Tie goes to the developer in City Council voting on Robbin Place appeal
Déjà vu is an often-used term, but there's one Westside neighborhood that can relate to its meaning.
Twice in the past two years, Colorado Springs Planning Commission has approved the six-unit Robbin Place duplex project, envisioned for construction on a half-acre hillside between the west 500 blocks of St. Vrain and Boulder streets.
On both occasions concerned residents in that area - mainly along Cooper Avenue, just to the east - have appealed the commission's approvals to City Council.
And both times the neighbors have come within one councilmember's vote of stopping the project.
The déjà vu aspect took shape at the Oct. 24 City Council meeting, in the form of tie votes on two of the three elements of developer Paul Rising's submittal to the city.
City legal staff ruled that those votes - each of which had followed a motion to uphold the appeal - meant that the appeal had failed to gain the necessary majority.
As a result, Rising, owner of Tara Custom Homes, can start moving toward construction at 543 Robbin Place.
According to the now-approved plans, Rising intends to build three three-story duplex buildings, each just over 7,000 square feet in size. The main resident objections have been the landslide potential, the use of an alley - narrower than city code would normally allow - for access, and that the
“Why let someone develop six properties in a half-acre that is unsafe?” was the question posed to council by John Osborn, a Cooper resident representing the appelants.
But city staff representatives have disagreed with such concerns and recommended approval. A city policy encouraging infill has been cited by City Planning.
But the city has also put requirements on the developer. Outreach was one, and Rising has held numerous neighborhood meetings over a roughly two-year span, seeking to resolve issues.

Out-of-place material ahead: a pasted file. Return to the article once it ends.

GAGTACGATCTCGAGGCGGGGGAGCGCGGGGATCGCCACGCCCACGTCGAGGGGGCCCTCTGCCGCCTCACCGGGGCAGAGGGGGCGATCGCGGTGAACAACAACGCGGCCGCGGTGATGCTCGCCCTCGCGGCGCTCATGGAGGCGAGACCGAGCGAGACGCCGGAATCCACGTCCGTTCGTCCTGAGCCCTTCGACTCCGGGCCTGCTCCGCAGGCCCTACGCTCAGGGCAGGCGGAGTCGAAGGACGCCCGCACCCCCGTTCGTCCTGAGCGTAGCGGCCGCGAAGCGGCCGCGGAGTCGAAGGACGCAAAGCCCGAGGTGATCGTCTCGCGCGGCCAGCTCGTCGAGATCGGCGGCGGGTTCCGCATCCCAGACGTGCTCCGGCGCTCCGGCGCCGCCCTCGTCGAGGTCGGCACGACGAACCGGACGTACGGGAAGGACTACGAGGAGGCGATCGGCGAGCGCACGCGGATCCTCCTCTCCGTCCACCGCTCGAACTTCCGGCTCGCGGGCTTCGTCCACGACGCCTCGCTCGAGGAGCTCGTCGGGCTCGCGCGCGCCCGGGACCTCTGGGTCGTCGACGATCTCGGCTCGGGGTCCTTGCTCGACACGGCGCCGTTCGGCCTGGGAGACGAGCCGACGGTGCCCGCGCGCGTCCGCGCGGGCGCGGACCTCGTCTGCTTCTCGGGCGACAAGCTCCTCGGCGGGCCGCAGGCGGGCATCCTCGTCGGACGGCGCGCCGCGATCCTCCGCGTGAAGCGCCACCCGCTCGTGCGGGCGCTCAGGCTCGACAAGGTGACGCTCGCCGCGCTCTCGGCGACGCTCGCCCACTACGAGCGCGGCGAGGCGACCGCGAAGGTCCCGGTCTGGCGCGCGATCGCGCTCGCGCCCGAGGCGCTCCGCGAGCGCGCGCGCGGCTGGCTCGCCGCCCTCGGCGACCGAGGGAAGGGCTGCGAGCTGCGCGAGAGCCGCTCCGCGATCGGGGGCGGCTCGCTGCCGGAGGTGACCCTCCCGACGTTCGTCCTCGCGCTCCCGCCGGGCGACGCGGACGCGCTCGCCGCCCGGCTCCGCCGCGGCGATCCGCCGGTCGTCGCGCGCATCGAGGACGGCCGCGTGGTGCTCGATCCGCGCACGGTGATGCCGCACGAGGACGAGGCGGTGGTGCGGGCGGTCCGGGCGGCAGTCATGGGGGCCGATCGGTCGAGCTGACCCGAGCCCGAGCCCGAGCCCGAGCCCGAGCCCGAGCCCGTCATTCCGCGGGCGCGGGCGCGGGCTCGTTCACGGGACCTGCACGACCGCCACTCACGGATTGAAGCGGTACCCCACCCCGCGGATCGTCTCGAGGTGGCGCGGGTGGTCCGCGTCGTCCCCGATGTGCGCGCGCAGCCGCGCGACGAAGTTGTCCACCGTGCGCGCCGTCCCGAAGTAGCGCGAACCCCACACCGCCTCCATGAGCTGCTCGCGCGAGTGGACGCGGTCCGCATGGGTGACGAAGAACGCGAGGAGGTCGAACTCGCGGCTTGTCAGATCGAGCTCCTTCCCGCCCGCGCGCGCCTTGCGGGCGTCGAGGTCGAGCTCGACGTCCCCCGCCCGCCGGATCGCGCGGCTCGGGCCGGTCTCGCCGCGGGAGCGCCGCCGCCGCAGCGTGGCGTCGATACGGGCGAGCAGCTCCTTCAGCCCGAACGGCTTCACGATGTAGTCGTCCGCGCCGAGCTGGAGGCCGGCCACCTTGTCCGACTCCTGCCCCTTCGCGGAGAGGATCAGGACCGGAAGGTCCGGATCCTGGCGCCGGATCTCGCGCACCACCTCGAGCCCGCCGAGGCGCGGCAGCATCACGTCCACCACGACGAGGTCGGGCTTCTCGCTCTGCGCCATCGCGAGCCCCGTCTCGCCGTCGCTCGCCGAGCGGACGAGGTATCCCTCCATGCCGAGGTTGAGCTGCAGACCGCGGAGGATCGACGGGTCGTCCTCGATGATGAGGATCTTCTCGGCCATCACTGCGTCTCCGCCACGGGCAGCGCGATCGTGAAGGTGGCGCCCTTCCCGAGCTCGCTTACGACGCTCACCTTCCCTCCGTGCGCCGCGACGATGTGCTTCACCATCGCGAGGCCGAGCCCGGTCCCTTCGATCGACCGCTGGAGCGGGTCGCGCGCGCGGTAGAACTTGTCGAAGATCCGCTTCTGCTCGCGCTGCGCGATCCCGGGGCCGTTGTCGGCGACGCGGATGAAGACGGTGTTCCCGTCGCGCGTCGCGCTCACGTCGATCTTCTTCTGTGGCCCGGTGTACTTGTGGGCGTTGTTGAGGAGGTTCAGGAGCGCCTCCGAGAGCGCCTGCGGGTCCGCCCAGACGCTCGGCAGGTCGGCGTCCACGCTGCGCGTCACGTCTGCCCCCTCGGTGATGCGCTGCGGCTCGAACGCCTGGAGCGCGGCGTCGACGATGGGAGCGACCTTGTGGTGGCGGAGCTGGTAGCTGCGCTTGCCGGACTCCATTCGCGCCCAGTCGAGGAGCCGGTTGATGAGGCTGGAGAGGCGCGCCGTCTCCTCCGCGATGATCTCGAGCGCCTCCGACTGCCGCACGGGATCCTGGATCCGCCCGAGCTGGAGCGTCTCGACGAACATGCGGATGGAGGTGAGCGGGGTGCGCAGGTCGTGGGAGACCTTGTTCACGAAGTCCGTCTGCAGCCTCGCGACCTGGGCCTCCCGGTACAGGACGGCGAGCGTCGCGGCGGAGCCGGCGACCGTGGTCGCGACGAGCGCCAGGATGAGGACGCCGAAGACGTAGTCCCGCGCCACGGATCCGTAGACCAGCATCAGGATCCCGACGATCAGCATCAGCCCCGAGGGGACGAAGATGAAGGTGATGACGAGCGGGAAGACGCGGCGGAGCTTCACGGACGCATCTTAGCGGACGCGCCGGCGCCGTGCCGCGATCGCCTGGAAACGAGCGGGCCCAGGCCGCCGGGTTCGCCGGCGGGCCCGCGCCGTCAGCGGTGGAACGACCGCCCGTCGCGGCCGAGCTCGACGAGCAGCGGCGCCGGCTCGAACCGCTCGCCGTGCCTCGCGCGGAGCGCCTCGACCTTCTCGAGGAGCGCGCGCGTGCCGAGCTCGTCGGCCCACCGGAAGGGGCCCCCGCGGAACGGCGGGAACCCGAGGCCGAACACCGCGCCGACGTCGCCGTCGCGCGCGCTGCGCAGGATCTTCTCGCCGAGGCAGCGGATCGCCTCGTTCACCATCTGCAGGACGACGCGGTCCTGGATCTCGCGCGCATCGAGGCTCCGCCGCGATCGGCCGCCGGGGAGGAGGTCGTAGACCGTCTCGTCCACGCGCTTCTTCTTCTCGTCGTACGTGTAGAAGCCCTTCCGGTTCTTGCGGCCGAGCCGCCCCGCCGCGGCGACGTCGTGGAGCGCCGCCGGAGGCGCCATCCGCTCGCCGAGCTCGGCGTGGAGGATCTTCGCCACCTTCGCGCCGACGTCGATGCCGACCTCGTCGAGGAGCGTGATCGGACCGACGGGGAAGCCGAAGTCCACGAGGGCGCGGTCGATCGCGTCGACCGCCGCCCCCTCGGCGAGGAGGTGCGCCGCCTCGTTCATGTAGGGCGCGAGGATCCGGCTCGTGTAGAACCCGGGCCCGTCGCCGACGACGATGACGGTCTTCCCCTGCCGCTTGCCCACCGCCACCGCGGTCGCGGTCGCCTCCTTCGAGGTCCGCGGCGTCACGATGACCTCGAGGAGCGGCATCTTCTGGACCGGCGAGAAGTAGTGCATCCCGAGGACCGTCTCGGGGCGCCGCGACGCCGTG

Summing up his effort as a whole, he told council at the meeting. “I have dotted all the i's and crossed all the t's, and its time to do the right thing. The city is in desperate need of homes.”
Other city requirements are for the developer to prevent landslides by installing caissons deep into the ground before construction, to improve the alley (including its drainage) and to upgrade access to it. Also, the alley is to become one way, northbound, to lessen the impact of its narrowness.
The following are reports on the two developer requests that resulted in tie votes at the Oct. 24 meeting:
- Subdivision waiver. A quirk of the project at the outset was that the property had no street access. A former access point off Chestnut Street, at the steep upper end of the site, had previously been vacated.
City code requires new houses to face onto roadways 20 feet wide. So Rising asked the city for a waiver to use the 12-foot-wide alley (named Robbin Place) at the
The neighbors' alley concerns were backed by Councilmember Don Knight, who said Oct. 24 that he opposed a “waiver on safety.” Noting at a late-September council meeting that 20 feet is the actual alley right of way, he had suggested then that the alley be widened to that distance, thus solving the problem.